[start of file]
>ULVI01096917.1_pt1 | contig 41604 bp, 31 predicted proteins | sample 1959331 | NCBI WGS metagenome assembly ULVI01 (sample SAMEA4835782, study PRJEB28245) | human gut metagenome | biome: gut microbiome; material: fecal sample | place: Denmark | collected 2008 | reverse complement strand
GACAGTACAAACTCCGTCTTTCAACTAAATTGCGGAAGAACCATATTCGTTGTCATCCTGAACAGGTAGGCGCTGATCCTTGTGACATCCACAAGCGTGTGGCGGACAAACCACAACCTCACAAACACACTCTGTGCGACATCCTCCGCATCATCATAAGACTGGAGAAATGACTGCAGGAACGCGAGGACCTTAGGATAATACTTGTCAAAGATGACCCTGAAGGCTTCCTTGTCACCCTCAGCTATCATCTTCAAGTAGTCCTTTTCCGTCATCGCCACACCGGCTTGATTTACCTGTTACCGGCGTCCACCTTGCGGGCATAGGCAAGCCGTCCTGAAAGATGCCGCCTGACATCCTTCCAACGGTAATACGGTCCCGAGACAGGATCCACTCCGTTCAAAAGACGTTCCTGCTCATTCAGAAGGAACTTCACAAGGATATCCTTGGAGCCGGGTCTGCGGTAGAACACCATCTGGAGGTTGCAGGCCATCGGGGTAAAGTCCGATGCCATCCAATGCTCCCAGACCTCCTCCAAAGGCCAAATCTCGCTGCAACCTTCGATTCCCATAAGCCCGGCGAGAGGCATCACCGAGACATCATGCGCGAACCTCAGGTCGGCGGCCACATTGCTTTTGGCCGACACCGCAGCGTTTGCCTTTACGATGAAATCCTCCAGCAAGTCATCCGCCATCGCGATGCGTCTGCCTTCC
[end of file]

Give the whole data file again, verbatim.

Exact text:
>ULVI01096917.1_pt1 | contig 41604 bp, 31 predicted proteins | sample 1959331 | NCBI WGS metagenome assembly ULVI01 (sample SAMEA4835782, study PRJEB28245) | human gut metagenome | biome: gut microbiome; material: fecal sample | place: Denmark | collected 2008 | reverse complement strand
GACAGTACAAACTCCGTCTTTCAACTAAATTGCGGAAGAACCATATTCGTTGTCATCCTGAACAGGTAGGCGCTGATCCTTGTGACATCCACAAGCGTGTGGCGGACAAACCACAACCTCACAAACACACTCTGTGCGACATCCTCCGCATCATCATAAGACTGGAGAAATGACTGCAGGAACGCGAGGACCTTAGGATAATACTTGTCAAAGATGACCCTGAAGGCTTCCTTGTCACCCTCAGCTATCATCTTCAAGTAGTCCTTTTCCGTCATCGCCACACCGGCTTGATTTACCTGTTACCGGCGTCCACCTTGCGGGCATAGGCAAGCCGTCCTGAAAGATGCCGCCTGACATCCTTCCAACGGTAATACGGTCCCGAGACAGGATCCACTCCGTTCAAAAGACGTTCCTGCTCATTCAGAAGGAACTTCACAAGGATATCCTTGGAGCCGGGTCTGCGGTAGAACACCATCTGGAGGTTGCAGGCCATCGGGGTAAAGTCCGATGCCATCCAATGCTCCCAGACCTCCTCCAAAGGCCAAATCTCGCTGCAACCTTCGATTCCCATAAGCCCGGCGAGAGGCATCACCGAGACATCATGCGCGAACCTCAGGTCGGCGGCCACATTGCTTTTGGCCGACACCGCAGCGTTTGCCTTTACGATGAAATCCTCCAGCAAGTCATCCGCCATCGCGATGCGTCTGCCTTCC